September 11, 2004


From 1814, Tales Keep A-Comin' (JEFF Z. KLEIN, 9/11/04, NY Times)

The War of 1812 has lain mostly dormant in the American imagination for generations, its memory invoked only rarely, as in Johnny Horton's 1959 hit version of "The Battle of New Orleans" ("we fired once more, and the British kept a-comin' ") or in periodic retellings of the story of "The Star-Spangled Banner." Otherwise, the war remains an overlooked episode in American history, perhaps because it ended in a draw.

But the History Channel has been doing its best to make Americans remember the conflict, heavily promoting "First Invasion: The War of 1812," a two-hour documentary that it will show at 9 tomorrow night. Why this obscure war now? The key lies in the first part of the title. It is the documentary's contention that the War of 1812 teaches a lesson about the invasion of the United States on Sept. 11, 2001.

That connection is explicitly drawn in the opening moments of the documentary when the words "September 11" fill the black screen over the sound of explosions and alarm bells and the voiceover intones ominously, "America is on the brink of annihilation." The screen then brightens to show cannon and soldiers in period costume, and the title changes to "September 11, 1814" - the date British forces advanced on Baltimore after burning Washington.

According to the documentary's view of the war, the fledgling republic perseveres against the enormous odds stacked against it by the powerful British military and its own disorganization. And if "First Invasion" backs off the Sept. 11 parallel soon after the opening, it does see the war as an inspiring lesson for Americans in a time of crisis.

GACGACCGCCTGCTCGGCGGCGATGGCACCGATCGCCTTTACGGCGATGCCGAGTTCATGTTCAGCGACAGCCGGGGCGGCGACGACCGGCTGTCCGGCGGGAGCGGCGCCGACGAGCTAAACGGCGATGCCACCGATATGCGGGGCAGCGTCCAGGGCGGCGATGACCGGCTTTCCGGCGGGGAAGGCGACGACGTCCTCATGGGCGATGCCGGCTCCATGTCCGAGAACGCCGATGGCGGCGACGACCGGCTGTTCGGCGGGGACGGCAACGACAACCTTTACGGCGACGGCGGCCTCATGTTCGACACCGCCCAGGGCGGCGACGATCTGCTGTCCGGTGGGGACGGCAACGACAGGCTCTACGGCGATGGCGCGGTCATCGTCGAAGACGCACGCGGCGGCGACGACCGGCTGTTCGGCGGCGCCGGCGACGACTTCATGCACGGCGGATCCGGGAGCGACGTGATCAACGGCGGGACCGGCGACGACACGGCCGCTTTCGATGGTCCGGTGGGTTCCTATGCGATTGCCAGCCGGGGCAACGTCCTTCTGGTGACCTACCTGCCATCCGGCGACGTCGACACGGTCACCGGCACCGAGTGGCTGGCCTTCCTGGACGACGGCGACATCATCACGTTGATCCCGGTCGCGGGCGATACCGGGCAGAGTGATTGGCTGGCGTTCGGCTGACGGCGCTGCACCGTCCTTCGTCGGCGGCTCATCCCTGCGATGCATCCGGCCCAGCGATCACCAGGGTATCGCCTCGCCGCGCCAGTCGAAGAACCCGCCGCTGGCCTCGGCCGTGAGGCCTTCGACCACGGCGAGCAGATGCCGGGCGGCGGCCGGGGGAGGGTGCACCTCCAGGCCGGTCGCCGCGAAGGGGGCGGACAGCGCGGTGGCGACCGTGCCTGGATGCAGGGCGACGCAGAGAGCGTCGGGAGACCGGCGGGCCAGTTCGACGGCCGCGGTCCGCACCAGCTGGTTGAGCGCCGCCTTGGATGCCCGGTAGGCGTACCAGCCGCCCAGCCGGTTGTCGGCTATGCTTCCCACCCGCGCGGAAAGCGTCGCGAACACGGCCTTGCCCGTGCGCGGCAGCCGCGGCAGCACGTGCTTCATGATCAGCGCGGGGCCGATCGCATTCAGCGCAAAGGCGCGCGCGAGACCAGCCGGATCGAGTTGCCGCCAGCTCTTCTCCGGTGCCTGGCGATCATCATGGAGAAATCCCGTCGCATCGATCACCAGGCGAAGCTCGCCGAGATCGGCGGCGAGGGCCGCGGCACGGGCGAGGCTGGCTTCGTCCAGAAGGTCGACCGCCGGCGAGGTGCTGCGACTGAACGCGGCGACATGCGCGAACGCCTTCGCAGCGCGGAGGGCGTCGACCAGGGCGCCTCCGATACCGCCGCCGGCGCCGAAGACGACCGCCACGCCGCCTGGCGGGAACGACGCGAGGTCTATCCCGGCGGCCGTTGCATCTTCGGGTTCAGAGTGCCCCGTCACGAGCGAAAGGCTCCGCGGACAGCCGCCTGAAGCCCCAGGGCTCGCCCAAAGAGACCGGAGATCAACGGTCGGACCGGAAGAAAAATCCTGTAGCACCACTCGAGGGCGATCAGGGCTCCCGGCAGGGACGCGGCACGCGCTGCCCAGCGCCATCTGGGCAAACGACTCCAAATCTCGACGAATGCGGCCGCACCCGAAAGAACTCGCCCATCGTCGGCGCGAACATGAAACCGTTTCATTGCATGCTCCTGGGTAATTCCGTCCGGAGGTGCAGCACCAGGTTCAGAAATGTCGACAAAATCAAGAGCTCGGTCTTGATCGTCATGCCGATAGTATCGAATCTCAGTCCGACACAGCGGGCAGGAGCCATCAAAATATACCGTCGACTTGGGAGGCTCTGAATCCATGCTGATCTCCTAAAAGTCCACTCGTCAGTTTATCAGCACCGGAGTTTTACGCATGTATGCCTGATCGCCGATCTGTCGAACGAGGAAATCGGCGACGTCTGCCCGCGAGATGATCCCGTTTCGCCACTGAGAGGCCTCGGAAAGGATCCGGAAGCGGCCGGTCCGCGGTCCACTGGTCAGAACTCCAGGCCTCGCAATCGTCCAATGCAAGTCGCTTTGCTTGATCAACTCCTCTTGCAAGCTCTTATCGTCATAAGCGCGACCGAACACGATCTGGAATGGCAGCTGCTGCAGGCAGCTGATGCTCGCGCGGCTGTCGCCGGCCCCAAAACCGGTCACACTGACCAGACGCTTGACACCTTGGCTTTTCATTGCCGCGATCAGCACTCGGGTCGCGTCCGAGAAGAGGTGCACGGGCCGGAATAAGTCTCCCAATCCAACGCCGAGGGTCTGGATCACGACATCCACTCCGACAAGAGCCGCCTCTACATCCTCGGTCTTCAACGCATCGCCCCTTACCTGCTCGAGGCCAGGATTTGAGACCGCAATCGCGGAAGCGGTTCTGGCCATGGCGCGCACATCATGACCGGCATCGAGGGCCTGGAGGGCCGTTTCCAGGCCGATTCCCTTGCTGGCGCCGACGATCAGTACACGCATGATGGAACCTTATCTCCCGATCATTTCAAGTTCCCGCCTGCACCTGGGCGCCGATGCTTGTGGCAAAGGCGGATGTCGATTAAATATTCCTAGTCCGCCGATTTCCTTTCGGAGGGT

"It is a story of courage, endurance and a little bit of luck," the narration says. "Forged by fire, united by will, a young nation defied the odds - and won."

But the documentary, from Native Sun Productions, tells the story of the War of 1812 selectively, leaving out large portions that would show American conduct in the war in a less successful and less glorious light.

There's still plenty of time to settle matters to the North.

Posted by Orrin Judd at September 11, 2004 1:08 PM

Careful. Ever hear of Canadian insurgents?

Me neither.

Posted by: Peter B at September 11, 2004 1:57 PM

Peter, surely you've read Pierre Berton's 2-volume study.

I have been reading Victor Davis Hanson's hilarious "Carnage and Culture" and hardly a page turns that I don't recall Berton's vivid descriptions of Americans running away from Canadian militia, redcoats and Indians.

All they saw was backs.

Even the hard-fought victories on the lakes were notable, in this context, largely because the Americans refused to fight, except in the flagships.

Posted by: Harry Eagar at September 11, 2004 3:13 PM

Citizens of the eastern provinces can be herded into Quebec which we can treat like Cuba, the western provinces are already american. Two weeks for the shuffling, no shots fired.

Posted by: Jim Gooding at September 11, 2004 3:28 PM

Here we go again. To assess the outcome of the War of 1812, I submit that we must look at the war's geopolitical outcomes. The U.S. came away from the conflict with a free hand to wrest its frontiers from the savage and to continue its pursuit of manifest destiny.

Posted by: Lou Gots at September 11, 2004 8:51 PM

But the Brits felt free to 'impress' our sailors for a few decades afterwards.

Posted by: Bart at September 11, 2004 10:14 PM

Lou, were we not free to do so before going to war with Britain?

Posted by: Harry Eagar at September 12, 2004 6:20 PM


No. We still feared that we were inferior to the Brits.

Posted by: oj at September 12, 2004 6:23 PM